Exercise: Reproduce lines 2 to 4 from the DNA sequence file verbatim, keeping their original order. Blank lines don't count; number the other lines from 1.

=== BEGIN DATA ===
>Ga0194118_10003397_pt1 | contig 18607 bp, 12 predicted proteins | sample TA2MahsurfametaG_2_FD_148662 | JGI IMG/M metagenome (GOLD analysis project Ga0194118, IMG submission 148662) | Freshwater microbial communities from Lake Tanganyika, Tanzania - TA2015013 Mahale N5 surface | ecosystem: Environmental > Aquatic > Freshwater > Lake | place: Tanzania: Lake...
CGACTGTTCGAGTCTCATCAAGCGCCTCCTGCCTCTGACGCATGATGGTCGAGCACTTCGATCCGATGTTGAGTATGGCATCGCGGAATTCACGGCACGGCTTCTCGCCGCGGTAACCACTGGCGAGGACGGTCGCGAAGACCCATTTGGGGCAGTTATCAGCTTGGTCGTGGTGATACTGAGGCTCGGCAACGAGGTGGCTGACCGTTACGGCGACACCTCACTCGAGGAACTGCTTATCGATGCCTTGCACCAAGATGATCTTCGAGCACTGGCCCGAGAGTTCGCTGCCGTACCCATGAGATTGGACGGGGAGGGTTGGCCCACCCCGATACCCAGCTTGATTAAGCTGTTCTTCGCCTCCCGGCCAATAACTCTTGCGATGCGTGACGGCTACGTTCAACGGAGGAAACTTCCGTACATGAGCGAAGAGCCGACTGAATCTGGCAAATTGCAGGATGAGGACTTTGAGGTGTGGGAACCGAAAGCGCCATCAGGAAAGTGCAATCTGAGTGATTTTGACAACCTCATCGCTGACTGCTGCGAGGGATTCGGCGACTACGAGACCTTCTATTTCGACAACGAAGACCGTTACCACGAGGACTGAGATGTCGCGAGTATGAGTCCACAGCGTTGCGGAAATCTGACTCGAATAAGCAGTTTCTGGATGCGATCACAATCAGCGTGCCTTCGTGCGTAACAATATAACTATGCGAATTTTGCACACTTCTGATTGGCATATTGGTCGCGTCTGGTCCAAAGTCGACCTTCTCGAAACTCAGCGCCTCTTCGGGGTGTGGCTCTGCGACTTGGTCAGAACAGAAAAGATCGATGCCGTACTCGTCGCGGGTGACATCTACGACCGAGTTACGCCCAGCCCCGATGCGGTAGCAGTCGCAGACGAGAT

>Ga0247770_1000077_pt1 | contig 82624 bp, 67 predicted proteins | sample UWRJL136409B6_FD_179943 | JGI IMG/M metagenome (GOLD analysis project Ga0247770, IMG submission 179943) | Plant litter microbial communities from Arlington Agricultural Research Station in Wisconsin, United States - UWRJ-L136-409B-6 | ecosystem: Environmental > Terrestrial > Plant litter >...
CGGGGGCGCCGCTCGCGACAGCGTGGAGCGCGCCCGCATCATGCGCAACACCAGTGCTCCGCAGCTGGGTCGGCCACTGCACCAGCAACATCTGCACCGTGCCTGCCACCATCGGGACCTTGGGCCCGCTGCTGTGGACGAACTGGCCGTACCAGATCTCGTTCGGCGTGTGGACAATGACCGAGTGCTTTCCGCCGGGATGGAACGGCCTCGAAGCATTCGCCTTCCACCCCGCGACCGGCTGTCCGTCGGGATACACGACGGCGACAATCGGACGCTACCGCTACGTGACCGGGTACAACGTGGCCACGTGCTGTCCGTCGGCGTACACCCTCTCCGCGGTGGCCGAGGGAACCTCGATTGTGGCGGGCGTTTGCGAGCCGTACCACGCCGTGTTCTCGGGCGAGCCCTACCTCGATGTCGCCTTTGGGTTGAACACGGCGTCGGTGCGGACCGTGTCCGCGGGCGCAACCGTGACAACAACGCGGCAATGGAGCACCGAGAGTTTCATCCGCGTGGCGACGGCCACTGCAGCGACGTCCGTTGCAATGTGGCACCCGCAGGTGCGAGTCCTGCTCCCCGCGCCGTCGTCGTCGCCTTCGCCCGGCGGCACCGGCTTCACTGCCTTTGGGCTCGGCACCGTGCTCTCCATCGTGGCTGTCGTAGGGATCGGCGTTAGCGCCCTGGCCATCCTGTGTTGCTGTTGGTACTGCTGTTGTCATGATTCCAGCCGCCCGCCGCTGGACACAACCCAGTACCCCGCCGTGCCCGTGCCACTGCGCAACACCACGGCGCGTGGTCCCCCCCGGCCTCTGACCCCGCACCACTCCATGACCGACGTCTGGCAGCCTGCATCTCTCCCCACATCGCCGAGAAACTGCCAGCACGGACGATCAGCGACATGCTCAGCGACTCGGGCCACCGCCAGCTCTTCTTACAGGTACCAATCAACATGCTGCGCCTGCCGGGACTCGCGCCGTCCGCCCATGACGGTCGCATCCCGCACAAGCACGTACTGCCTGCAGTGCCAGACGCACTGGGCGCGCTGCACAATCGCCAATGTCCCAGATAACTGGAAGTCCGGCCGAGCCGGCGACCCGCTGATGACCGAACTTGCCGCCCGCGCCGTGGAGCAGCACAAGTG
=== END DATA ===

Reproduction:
CGACTGTTCGAGTCTCATCAAGCGCCTCCTGCCTCTGACGCATGATGGTCGAGCACTTCGATCCGATGTTGAGTATGGCATCGCGGAATTCACGGCACGGCTTCTCGCCGCGGTAACCACTGGCGAGGACGGTCGCGAAGACCCATTTGGGGCAGTTATCAGCTTGGTCGTGGTGATACTGAGGCTCGGCAACGAGGTGGCTGACCGTTACGGCGACACCTCACTCGAGGAACTGCTTATCGATGCCTTGCACCAAGATGATCTTCGAGCACTGGCCCGAGAGTTCGCTGCCGTACCCATGAGATTGGACGGGGAGGGTTGGCCCACCCCGATACCCAGCTTGATTAAGCTGTTCTTCGCCTCCCGGCCAATAACTCTTGCGATGCGTGACGGCTACGTTCAACGGAGGAAACTTCCGTACATGAGCGAAGAGCCGACTGAATCTGGCAAATTGCAGGATGAGGACTTTGAGGTGTGGGAACCGAAAGCGCCATCAGGAAAGTGCAATCTGAGTGATTTTGACAACCTCATCGCTGACTGCTGCGAGGGATTCGGCGACTACGAGACCTTCTATTTCGACAACGAAGACCGTTACCACGAGGACTGAGATGTCGCGAGTATGAGTCCACAGCGTTGCGGAAATCTGACTCGAATAAGCAGTTTCTGGATGCGATCACAATCAGCGTGCCTTCGTGCGTAACAATATAACTATGCGAATTTTGCACACTTCTGATTGGCATATTGGTCGCGTCTGGTCCAAAGTCGACCTTCTCGAAACTCAGCGCCTCTTCGGGGTGTGGCTCTGCGACTTGGTCAGAACAGAAAAGATCGATGCCGTACTCGTCGCGGGTGACATCTACGACCGAGTTACGCCCAGCCCCGATGCGGTAGCAGTCGCAGACGAGAT

>Ga0247770_1000077_pt1 | contig 82624 bp, 67 predicted proteins | sample UWRJL136409B6_FD_179943 | JGI IMG/M metagenome (GOLD analysis project Ga0247770, IMG submission 179943) | Plant litter microbial communities from Arlington Agricultural Research Station in Wisconsin, United States - UWRJ-L136-409B-6 | ecosystem: Environmental > Terrestrial > Plant litter >...
CGGGGGCGCCGCTCGCGACAGCGTGGAGCGCGCCCGCATCATGCGCAACACCAGTGCTCCGCAGCTGGGTCGGCCACTGCACCAGCAACATCTGCACCGTGCCTGCCACCATCGGGACCTTGGGCCCGCTGCTGTGGACGAACTGGCCGTACCAGATCTCGTTCGGCGTGTGGACAATGACCGAGTGCTTTCCGCCGGGATGGAACGGCCTCGAAGCATTCGCCTTCCACCCCGCGACCGGCTGTCCGTCGGGATACACGACGGCGACAATCGGACGCTACCGCTACGTGACCGGGTACAACGTGGCCACGTGCTGTCCGTCGGCGTACACCCTCTCCGCGGTGGCCGAGGGAACCTCGATTGTGGCGGGCGTTTGCGAGCCGTACCACGCCGTGTTCTCGGGCGAGCCCTACCTCGATGTCGCCTTTGGGTTGAACACGGCGTCGGTGCGGACCGTGTCCGCGGGCGCAACCGTGACAACAACGCGGCAATGGAGCACCGAGAGTTTCATCCGCGTGGCGACGGCCACTGCAGCGACGTCCGTTGCAATGTGGCACCCGCAGGTGCGAGTCCTGCTCCCCGCGCCGTCGTCGTCGCCTTCGCCCGGCGGCACCGGCTTCACTGCCTTTGGGCTCGGCACCGTGCTCTCCATCGTGGCTGTCGTAGGGATCGGCGTTAGCGCCCTGGCCATCCTGTGTTGCTGTTGGTACTGCTGTTGTCATGATTCCAGCCGCCCGCCGCTGGACACAACCCAGTACCCCGCCGTGCCCGTGCCACTGCGCAACACCACGGCGCGTGGTCCCCCCCGGCCTCTGACCCCGCACCACTCCATGACCGACGTCTGGCAGCCTGCATCTCTCCCCACATCGCCGAGAAACTGCCAGCACGGACGATCAGCGACATGCTCAGCGACTCGGGCCACCGCCAGCTCTTCTTACAGGTACCAATCAACATGCTGCGCCTGCCGGGACTCGCGCCGTCCGCCCATGACGGTCGCATCCCGCACAAGCACGTACTGCCTGCAGTGCCAGACGCACTGGGCGCGCTGCACAATCGCCAATGTCCCAGATAACTGGAAGTCCGGCCGAGCCGGCGACCCGCTGATGACCGAACTTGCCGCCCGCGCCGTGGAGCAGCACAAGTG